A Lake Superior island town fears it may no longer be able to provide around-the-clock law enforcement services after Ashland County nixed an agreement to share policing costs.
The town of La Pointe on Madeline Island is home to around 430 people year-round, but the Lake Superior island community is a bustling tourist destination that draws several thousand people during the summer.
In the past, the island maintained its police force through the help of funding from the mainland county's sheriff's department. That helped the island community have emergency services, and kept the sheriff's department from having to respond to routine calls across the water. But last year, Ashland County announced they were withdrawing from the deal.
Now, the town’s administrator Michael Kuchta worries police may not be available to respond when there's an emergency on the island. He said the community is faced with raising funds or cutting hours to maintain service after Ashland County notified the town last year that it would no longer provide $135,000 to the island community for law enforcement services and response. The county had agreed to pay the town to "help defray law enforcement costs" for almost three decades.
"When we get to the summer point, and we have more tourism and the bars are open, people can just imagine what the challenge is going to be if we can't afford a full-time police department," Kuchta said.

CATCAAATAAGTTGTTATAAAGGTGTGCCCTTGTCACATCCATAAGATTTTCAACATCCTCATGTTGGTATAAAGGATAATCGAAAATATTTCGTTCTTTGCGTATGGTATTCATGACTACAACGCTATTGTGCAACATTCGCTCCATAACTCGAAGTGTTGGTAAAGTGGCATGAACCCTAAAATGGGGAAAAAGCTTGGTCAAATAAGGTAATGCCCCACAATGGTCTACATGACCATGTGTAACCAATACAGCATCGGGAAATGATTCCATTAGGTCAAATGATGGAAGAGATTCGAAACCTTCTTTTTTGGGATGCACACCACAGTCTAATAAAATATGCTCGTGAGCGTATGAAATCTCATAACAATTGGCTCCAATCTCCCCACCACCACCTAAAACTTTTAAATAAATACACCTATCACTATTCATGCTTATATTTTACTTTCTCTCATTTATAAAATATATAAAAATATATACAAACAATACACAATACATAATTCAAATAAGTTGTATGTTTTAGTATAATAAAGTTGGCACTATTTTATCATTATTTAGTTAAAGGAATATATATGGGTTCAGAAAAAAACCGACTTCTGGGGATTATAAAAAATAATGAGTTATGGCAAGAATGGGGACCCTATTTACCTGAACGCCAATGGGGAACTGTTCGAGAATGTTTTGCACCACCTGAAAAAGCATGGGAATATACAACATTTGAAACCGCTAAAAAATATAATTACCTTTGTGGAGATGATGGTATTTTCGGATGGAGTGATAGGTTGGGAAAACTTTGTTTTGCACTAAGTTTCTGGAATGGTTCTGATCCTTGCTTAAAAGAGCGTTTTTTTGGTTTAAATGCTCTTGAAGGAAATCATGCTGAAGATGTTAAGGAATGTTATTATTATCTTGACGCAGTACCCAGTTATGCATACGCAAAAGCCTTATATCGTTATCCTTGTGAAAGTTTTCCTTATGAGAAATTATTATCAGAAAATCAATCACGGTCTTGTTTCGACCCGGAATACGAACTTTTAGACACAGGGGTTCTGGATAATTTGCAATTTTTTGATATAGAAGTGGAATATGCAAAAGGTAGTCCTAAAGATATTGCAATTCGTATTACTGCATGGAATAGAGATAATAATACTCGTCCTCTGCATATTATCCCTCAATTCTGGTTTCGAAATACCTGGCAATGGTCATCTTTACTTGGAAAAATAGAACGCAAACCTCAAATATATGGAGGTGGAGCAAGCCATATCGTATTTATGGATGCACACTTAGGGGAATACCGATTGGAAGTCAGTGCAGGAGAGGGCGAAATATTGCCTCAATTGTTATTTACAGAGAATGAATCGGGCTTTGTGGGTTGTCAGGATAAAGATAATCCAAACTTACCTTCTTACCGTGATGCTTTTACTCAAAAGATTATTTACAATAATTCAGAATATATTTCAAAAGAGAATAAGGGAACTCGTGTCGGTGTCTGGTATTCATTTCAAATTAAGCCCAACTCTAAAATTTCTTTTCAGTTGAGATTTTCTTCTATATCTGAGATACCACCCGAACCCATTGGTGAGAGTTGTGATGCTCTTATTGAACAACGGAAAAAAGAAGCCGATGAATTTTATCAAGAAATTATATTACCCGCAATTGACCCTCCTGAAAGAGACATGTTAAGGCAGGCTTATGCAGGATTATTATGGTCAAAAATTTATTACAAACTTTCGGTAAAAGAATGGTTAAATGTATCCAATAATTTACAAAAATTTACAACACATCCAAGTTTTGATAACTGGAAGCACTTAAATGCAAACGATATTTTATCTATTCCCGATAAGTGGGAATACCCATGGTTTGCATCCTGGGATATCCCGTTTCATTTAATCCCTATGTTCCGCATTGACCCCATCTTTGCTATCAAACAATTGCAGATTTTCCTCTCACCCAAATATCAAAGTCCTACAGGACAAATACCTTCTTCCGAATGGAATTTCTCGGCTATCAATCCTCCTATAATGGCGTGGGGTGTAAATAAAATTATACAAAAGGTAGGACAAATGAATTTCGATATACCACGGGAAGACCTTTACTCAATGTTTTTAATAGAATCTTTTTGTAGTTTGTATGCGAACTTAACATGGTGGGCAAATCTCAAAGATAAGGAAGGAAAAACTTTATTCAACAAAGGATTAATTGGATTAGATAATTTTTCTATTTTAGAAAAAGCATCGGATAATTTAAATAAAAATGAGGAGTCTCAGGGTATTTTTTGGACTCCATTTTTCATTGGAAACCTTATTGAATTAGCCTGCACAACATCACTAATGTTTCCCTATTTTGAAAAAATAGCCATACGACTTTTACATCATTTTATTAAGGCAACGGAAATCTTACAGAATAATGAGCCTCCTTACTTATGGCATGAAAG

Now, the town has filed a claim against the county and a petition with the Wisconsin Department of Revenue. The island community wants the agency to reduce Ashland County’s levy limit and increase the town’s allowable levy by more than $190,000 to pay for law enforcement services.
Kuchta claims the county was indirectly providing services by purchasing them from the town. In its petition, the town claims the county is not directly offering law enforcement patrol or response in line with services provided elsewhere in the county.
Ashland County administrator Dan Grady and Ashland County Sheriff Brian Zupke referred questions about the petition to the county’s attorney. In a statement, Attorney Jake Curtis with Milwaukee law firm Attolles Law said the county is aware of the petition and will respond accordingly.
"The Sheriff will continue to meet his Constitutional and statutory obligations by providing law enforcement coverage within Ashland County," Curtis wrote.
A spokesperson with the Wisconsin Department of Revenue said the agency may deny the petition, issue a ruling, or schedule a hearing on the matter. The department is reviewing the petition and will issue a decision within 30 days of its filing.
Dispute stems from lack of staff, resources
Ashland County notified the town of its intention to end the law enforcement agreement last year. The county said it would use the money to pay for wage increases for corrections officers at the county jail as it’s struggled to hire staff.
The La Pointe police department has two full-time officers along with two part-time staff and two seasonal officers during the summer. Officers responded to 1,211 incidents last year, according to figures provided by the town.